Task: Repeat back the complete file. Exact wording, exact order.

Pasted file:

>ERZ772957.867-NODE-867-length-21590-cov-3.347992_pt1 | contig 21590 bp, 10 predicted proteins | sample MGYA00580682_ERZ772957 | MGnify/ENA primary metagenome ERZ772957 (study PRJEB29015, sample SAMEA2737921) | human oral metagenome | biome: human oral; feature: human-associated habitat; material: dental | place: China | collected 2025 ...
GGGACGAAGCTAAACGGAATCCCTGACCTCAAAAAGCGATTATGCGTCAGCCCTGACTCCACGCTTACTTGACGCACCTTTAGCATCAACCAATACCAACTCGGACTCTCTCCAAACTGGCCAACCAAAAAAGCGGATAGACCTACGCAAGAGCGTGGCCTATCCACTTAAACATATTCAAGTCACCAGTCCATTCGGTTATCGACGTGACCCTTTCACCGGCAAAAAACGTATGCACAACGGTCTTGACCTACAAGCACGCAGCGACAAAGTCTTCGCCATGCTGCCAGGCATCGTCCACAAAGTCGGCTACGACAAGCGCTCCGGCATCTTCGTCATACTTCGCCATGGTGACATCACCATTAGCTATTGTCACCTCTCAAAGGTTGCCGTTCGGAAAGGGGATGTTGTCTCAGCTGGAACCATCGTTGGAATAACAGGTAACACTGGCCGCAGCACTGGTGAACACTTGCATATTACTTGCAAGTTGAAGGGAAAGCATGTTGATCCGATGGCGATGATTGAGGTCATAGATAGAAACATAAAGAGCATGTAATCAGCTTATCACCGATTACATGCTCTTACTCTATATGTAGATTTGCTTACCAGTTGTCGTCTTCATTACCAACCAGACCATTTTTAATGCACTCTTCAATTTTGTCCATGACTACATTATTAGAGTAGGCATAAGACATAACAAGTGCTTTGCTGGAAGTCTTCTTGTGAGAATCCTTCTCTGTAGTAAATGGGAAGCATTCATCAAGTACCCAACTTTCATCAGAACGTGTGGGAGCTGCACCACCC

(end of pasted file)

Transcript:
>ERZ772957.867-NODE-867-length-21590-cov-3.347992_pt1 | contig 21590 bp, 10 predicted proteins | sample MGYA00580682_ERZ772957 | MGnify/ENA primary metagenome ERZ772957 (study PRJEB29015, sample SAMEA2737921) | human oral metagenome | biome: human oral; feature: human-associated habitat; material: dental | place: China | collected 2025 ...
GGGACGAAGCTAAACGGAATCCCTGACCTCAAAAAGCGATTATGCGTCAGCCCTGACTCCACGCTTACTTGACGCACCTTTAGCATCAACCAATACCAACTCGGACTCTCTCCAAACTGGCCAACCAAAAAAGCGGATAGACCTACGCAAGAGCGTGGCCTATCCACTTAAACATATTCAAGTCACCAGTCCATTCGGTTATCGACGTGACCCTTTCACCGGCAAAAAACGTATGCACAACGGTCTTGACCTACAAGCACGCAGCGACAAAGTCTTCGCCATGCTGCCAGGCATCGTCCACAAAGTCGGCTACGACAAGCGCTCCGGCATCTTCGTCATACTTCGCCATGGTGACATCACCATTAGCTATTGTCACCTCTCAAAGGTTGCCGTTCGGAAAGGGGATGTTGTCTCAGCTGGAACCATCGTTGGAATAACAGGTAACACTGGCCGCAGCACTGGTGAACACTTGCATATTACTTGCAAGTTGAAGGGAAAGCATGTTGATCCGATGGCGATGATTGAGGTCATAGATAGAAACATAAAGAGCATGTAATCAGCTTATCACCGATTACATGCTCTTACTCTATATGTAGATTTGCTTACCAGTTGTCGTCTTCATTACCAACCAGACCATTTTTAATGCACTCTTCAATTTTGTCCATGACTACATTATTAGAGTAGGCATAAGACATAACAAGTGCTTTGCTGGAAGTCTTCTTGTGAGAATCCTTCTCTGTAGTAAATGGGAAGCATTCATCAAGTACCCAACTTTCATCAGAACGTGTGGGAGCTGCACCACCC